Going to the AIA/LA Design Awards is a totally different experience when you’ve been on the jury, as I was this year. For one, you get to see the entire spectrum of the awards program, the behind-the-scenes production and the staging of what seemed like a thousand projects flashing before you in a darkened room. Not only do you have the heavy responsibility of judging all of these, but also you then have to champion and defend the ones that really speak to you. There was a lot of debate and discussion—and even some yelling and throwing of chairs involved. And probably way too much caffeine. The best part about being on the jury was to finally see and meet the people behind all the winning entries, whether unbuilt Next LA projects, where propositions about cities and buildings moved the bar a few notches higher, or the built projects that make people think twice about what architecture is and can be, was gratifying beyond simple description. Of course, in the back of my mind, were all those projects that didn’t make the cut, some of my personal favorites. Overall, what I came away with was an excitement about the state of architecture right now. While it might seem obvious, the awards remind you that there are so many different ways of thinking about and doing this, so many ways of shaping environments that impact people on multiple levels. From the awards ceremony at the Aratani Theater in Little Tokyo, the crowd shuttled and walked—I think Alissa Walker, winner of the Design Advocate Award, did in fact walk—to the dinner reception at the A+D Museum’s new digs in the adjacent Arts District. If I had to measure the awards in decibels, the loudest cheers and applause definitely went to Sarah Lorenzen, Chair at Cal Poly Pomona, who won the Educator Award. “I guess it’s good to be a teacher,” joked AIA/LA president Ted Hyman of ZGF Architects, who presented the Presidential Awards. One of the best moments of the night had to have been Steven Ehrlich’s heartfelt and genuine speech after he was presented with the Gold Medal. He spoke to the core of the discipline and profession. “At every step in my practice I’ve been blessed with the most talented and congenial collaborators and courageous clients that anyone could wish for,” said Ehrlich. His speech was all about “we.” And truly, that’s what design is all about.
Posts tagged with "Sarah Lorenzen":
Q+A> AIA Los Angeles Educator Award Recipient Sarah Lorenzen on the future of architectural education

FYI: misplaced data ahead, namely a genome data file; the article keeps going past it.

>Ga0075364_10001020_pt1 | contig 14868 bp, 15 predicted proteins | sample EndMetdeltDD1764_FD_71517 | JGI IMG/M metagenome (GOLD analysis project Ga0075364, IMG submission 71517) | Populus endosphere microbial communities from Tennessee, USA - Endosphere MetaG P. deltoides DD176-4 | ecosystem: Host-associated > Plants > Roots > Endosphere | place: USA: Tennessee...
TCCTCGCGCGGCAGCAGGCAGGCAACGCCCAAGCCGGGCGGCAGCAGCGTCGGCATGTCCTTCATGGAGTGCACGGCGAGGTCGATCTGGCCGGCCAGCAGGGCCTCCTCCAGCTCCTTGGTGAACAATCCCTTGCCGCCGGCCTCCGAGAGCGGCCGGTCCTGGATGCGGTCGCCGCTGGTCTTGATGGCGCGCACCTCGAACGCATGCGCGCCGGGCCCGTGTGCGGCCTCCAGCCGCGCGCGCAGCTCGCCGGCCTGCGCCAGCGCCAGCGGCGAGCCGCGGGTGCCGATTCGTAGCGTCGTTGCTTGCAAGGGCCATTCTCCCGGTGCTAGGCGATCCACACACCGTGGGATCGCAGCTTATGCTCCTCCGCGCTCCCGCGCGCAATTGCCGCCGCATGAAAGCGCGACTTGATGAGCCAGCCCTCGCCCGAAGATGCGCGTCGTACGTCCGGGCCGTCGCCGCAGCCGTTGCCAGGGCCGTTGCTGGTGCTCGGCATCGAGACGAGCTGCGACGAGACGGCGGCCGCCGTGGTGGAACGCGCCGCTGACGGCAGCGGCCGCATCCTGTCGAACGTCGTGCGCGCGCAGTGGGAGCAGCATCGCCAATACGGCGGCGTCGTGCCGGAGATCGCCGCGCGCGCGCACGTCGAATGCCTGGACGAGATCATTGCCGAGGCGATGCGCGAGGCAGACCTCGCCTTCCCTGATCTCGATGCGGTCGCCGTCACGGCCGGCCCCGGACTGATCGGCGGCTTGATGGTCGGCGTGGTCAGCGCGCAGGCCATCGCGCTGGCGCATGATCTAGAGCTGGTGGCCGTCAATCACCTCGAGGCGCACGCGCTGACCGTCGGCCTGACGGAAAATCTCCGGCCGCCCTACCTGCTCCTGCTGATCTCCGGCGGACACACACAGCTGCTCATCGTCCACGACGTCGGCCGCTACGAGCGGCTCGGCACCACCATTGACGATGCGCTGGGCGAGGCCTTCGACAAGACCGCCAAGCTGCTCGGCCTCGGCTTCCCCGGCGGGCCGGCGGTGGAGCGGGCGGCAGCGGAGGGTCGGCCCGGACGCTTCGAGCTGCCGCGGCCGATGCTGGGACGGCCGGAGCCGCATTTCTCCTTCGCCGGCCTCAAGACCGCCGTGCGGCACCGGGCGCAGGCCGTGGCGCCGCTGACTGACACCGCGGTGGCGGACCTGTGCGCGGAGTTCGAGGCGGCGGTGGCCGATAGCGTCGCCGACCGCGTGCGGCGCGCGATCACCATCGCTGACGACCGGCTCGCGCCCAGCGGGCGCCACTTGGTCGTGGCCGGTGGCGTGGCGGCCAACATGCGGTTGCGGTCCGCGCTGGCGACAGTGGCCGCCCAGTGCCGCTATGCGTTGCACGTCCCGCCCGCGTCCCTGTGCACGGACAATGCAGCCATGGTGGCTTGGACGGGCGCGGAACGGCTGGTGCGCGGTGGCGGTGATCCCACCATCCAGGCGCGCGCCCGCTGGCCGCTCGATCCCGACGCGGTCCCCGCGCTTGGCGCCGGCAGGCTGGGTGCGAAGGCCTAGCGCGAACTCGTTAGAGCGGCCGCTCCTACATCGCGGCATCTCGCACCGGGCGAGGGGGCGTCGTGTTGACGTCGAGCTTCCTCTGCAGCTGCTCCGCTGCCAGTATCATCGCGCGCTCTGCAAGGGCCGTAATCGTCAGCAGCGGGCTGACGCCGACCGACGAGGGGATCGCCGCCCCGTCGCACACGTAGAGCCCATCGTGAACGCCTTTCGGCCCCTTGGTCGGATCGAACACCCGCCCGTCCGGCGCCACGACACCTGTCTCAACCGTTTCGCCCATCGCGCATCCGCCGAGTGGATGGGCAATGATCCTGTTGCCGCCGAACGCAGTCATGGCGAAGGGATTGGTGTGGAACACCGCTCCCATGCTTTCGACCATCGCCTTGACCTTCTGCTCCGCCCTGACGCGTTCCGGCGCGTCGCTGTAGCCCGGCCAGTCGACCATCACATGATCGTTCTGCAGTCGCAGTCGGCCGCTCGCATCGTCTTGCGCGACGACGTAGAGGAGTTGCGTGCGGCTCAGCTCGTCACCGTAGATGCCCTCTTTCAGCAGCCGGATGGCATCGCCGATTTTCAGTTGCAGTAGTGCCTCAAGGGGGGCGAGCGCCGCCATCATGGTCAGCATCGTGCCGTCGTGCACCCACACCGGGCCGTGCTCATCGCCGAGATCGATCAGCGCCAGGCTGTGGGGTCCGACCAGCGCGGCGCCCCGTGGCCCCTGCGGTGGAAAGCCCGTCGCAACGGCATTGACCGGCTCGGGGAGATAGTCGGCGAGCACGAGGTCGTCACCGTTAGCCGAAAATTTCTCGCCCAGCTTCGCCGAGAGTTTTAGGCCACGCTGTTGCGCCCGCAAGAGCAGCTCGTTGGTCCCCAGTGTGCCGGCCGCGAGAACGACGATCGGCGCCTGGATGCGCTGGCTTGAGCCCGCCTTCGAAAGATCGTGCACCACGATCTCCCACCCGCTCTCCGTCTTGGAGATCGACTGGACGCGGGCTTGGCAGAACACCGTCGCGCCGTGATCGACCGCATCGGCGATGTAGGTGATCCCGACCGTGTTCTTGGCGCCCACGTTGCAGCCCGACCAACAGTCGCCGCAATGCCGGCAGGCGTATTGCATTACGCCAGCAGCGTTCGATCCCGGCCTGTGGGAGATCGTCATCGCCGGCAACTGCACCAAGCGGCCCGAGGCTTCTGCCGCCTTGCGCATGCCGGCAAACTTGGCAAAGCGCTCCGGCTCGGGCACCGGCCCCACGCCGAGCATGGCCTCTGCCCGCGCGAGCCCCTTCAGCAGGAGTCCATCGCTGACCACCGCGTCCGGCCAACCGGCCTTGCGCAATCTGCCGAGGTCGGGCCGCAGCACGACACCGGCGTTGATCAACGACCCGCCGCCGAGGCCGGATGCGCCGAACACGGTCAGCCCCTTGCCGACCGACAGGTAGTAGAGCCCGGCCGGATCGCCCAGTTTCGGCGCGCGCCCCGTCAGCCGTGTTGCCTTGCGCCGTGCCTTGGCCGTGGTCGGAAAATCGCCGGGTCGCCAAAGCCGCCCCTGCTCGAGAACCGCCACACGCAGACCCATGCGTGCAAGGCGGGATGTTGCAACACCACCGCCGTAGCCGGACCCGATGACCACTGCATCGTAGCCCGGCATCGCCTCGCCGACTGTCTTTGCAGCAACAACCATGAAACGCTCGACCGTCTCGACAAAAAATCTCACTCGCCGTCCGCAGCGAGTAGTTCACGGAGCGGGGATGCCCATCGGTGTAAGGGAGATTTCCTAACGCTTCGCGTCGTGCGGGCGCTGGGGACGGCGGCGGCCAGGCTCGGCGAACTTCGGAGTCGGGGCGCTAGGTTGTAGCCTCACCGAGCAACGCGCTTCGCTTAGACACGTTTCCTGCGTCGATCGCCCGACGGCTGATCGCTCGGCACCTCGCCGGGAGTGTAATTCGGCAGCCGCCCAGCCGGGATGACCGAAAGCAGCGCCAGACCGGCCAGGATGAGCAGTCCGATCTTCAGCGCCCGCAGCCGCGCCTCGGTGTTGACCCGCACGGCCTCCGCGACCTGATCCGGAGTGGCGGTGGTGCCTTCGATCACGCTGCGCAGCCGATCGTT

On October 29, Angelenos will gather for the 2015 AIA|LA Design Awards and Next LA Awards to toast the city’s best contributions to architecture and design. Every year the AIA|LA Board of Directors chooses outstanding and passionate individuals as winners of the Presidential Honoree program. AN spoke to Educator Award recipient Sarah Lorenzen. An architect, professor, and chair of Cal Poly Pomona's Department of Architecture, she reflected on the honor and shared her thoughts on the direction architectural education. The Architect's Newspaper: What does it mean to you to receive this recognition from your peers? Sarah Lorenzen: I was incredibly surprised and pleased to receive this award, especially given all the terrific architecture programs and talented faculty that reside here in Los Angeles. Even though the award is given to an individual, I see it as validation for the work being produced by the students and faculty at Cal Poly Pomona. Over the last few years we have revamped the program and made a concerted effort to showcase what we do well at our school. What have you taken from your experience and own architecture education and applied to your role as chair at Cal Poly Pomona? I had a varied education. My undergraduate degree focused on liberal studies and studio arts and I attended two different graduate programs: Georgia Tech in the mid 90s and SCI-Arc in 2003. The two programs had very different pedagogies and design interests based in part on their locations and in part on the times. My education at Georgia Tech was heavily influenced by poststructuralism, while at SCI-Arc it was all about the Information Age. During one of my final presentation Georgia Tech I remember clutching a copy of Roland Barthes’ Image, Music, Text… while at SCI-Arc Michael Speaks proclaimed, “Theory is dead. Long live architecture.” As someone that now heads an architecture program I embrace many points of view, but I try to steer clear of dogma and certainty in approach. I love a good argument and lean towards a Socratic method of teaching, but I am also keenly aware that as architects we need to take a position and be able to express that position in visual form. I would say that I am most interested in giving students a “professional” knowledge base while having them understand that this knowledge is culturally constructed and shaped by social and aesthetic biases. How do you see design education changing in the next 5, 10 years? It’s really hard to tell where we will be in 5–10 years. From the work being produced today at most architecture programs, at least here in Southern California, there seems to be a backlash against the all-digital, doom-and-gloom project. Students are digging up books that I haven’t looked at since my days at Georgia Tech. I have no objection to this renewed interest in postmodernism, as long as it is utilized as lens to investigate contemporary situations and not simply as a style to be appropriated. I am pleased to see a renewed interest in drawing in our program, especially when students take advantage of new digital tools to reimagine and reinterpret pre-digital drawing techniques. I imagine that it 5–10 years the realities of a world in crisis will hit our profession very hard. The situation to me looks pretty dire. I don’t expect that the primitive forms and My Little Pony–palette will be too long-lived. Which is too bad, the cynical side of me likes their ignorance is bliss attitude. How might design pedagogies adapt to or even lead technological advances in the field and respond to a changing urban landscape? In 1987 the Statistician George E. P. Box wrote that, "Essentially, all models are wrong, but some are useful." This statement certainly rings true when we see how data mining and Google Analytics now shape our understanding of the world. Technological advances of this sort are as significant to architecture as was Greg Lynn and Maya, or Frank Gehry and CATIA. Since the 1990s the use of computer-driven heuristic models has gained currency in a number of architectural schools and design firms, particularly as a means to address the changing urban landscape. Technological advances, such as those employed by data and analytics companies, offer the potential for architects to understand previously unimaginable relationships between social, environmental, and physical factors acting on a site. I well understand that there are no perfect models. For one thing the world is mutable, it will never reach a perfect balance. The models we use to represent the urban environment are, and always will be, approximations. Still, models can be helpful if we accept the fallacy of their construction. The heuristically derived models of the petabyte age can help us become aware of the problem of complexity, they can be highly creative endeavors that help us see the world in a new way, and they can help us find gaps in our knowledge about the urban environments we live and work in.